LANSING, Michigan – On October 6, 2017, the Lansing Catholic High School varsity football team ran out on their home field to play against Ionia High School. After pregame warmups, the team lined up for the national anthem.
“My heart was beating so fast,” Senior Roje Williams said. “It felt like time around me just stopped.”
Williams and three of his teammates, all starters, locked arms and took a knee as the anthem started. Williams says he could tell the crowd was shocked.
“Not one person was singing the national anthem,” Williams said. “Normally you hear the whole student section singing it.”
The week prior the school told players that they would be punished for kneeling, so Roje and his teammates weren’t allowed to start. They were put in quickly after the first snap. Lansing Catholic won that game by a score of 33-18.
The “Lansing Catholic High School 4,” as they have become known on social media, wanted to call attention to the racism and harassment they say they have experienced at LCHS for years.
At a forum held last December, three of the four players recounted some of that racism and harassment.
During his freshman year, a fellow student called Williams the n-word. In his sophomore year, a student wore black face to a football game. During his junior year, a student made a sign comparing starting quarterback Michael Lynn III, who is black and also knelt, to Harambe, the gorilla that was shot in a Cincinatti zoo in 2016. These are just some incidents of harassment the players say they have experienced at school.
In each case, Rovonya Velasquez, Roje’s mother, says little to no punishment was dealt to the students responsible.
“[We’re] getting the same song and dance over and over of, ‘We’ll look into this incident, we’ve talked to the student, we’ve dealt with it,’ ” Velasquez said.
The Monday before the Ionia game, the football team held a meeting with LCHS Principal Doug Moore and Athletic Director Brian Wolcott. In that meeting, the players said it was decided that whoever wanted to take a knee could do so without punishment from the school.
However, two days after that meeting in October, LCHS President Thomas Maloney called another meeting with the parents of football players. Velasquez says that parents were notified of the meeting by email two hours before it began.
“That meeting had to be one of the most disrespectful and degrading meetings I have been at in my entire life,” Velasquez said.
In that meeting, which took place immediately after a meeting of the LCHS Board of Trustees, Velasquez says Maloney reversed on the position the players were given earlier that week. She said that Maloney said that protests are not “allowed or accepted” at Lansing Catholic and that there was “no room for discussion.”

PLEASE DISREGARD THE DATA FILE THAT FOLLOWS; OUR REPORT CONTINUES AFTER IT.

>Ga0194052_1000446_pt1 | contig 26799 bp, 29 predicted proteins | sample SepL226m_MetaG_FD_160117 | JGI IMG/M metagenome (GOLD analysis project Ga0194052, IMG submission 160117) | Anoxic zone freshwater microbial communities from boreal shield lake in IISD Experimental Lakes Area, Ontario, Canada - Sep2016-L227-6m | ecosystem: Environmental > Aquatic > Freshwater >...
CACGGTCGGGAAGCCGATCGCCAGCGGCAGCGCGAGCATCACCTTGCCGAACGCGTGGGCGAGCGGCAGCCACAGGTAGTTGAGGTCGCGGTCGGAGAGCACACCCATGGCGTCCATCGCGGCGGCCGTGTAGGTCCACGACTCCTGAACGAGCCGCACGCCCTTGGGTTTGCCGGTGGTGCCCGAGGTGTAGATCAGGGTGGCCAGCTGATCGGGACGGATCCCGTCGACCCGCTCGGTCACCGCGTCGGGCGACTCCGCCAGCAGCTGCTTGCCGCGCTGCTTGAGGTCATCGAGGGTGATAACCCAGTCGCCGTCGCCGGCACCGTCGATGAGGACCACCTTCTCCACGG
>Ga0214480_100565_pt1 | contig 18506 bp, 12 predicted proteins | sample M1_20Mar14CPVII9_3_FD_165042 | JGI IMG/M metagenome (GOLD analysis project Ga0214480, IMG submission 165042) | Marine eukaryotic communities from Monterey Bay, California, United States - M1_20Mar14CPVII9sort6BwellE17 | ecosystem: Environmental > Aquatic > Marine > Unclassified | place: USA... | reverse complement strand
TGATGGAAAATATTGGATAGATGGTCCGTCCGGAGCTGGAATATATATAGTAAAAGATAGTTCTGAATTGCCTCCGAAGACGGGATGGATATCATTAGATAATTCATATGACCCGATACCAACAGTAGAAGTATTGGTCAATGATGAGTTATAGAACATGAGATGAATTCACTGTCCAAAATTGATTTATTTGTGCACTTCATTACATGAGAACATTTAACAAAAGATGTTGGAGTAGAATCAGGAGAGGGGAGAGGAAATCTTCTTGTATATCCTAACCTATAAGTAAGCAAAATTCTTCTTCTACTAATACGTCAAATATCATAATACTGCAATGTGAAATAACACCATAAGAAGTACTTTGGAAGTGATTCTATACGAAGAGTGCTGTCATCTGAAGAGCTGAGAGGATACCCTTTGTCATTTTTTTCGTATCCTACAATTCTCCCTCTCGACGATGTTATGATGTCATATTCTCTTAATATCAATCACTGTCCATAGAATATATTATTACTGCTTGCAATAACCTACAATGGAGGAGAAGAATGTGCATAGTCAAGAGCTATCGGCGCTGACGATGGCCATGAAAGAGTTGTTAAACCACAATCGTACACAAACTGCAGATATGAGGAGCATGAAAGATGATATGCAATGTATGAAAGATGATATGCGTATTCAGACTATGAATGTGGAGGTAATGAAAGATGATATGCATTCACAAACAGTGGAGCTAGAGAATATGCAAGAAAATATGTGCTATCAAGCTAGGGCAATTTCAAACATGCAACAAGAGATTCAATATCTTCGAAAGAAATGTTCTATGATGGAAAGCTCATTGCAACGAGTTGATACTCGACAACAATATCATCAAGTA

The LCHS 4 continued their protest throughout the rest of the football season. The school didn’t let the players start, and has warned of further punishments against them, but hasn’t elaborated on what those punishments will be.
Doug Moore, Brian Wolcott and Thomas Maloney all declined to comment for this article. On Jan. 23, Diocese of Lansing Bishop Earl Boyea announced the creation of a Racial Diversity Task Force in a press release. Boyea says The Task Force will try to address the protests and racial divides in the Lansing community.
“It is not racist to ask all students to stand and honor the flag. The men and women of our military have sacrificed so much. They deserve respect,” Boyea said via press release. “That stated, after speaking with these families, I do now see that some people see our flag differently.”
Michael Diebold, director of communications for the Catholic Diocese of Lansing, said the Diocese won’t be responding to the players’ accusations or the school’s punishment for the protests.
“We will not be making further public comment on the details of what may or may not have occurred at any of our schools over the last number of months,” Diebold said via email.
Joan Jackson Johnson, the director of the Human Relations and Community Services Department for the city of Lansing, is leading the task force. The Diocese will be appointing members, that the public can recommend online, through the fall of 2018, after three of the LCHS 4 have graduated.
Although the task force was created in response to their protest, Velasquez says no one has reached out to the players or their parents.
“They can’t wait for us to go away,” Velasquez said. “They have said nothing, now you’re throwing more people at a problem and [they] haven’t addressed any of the issues.”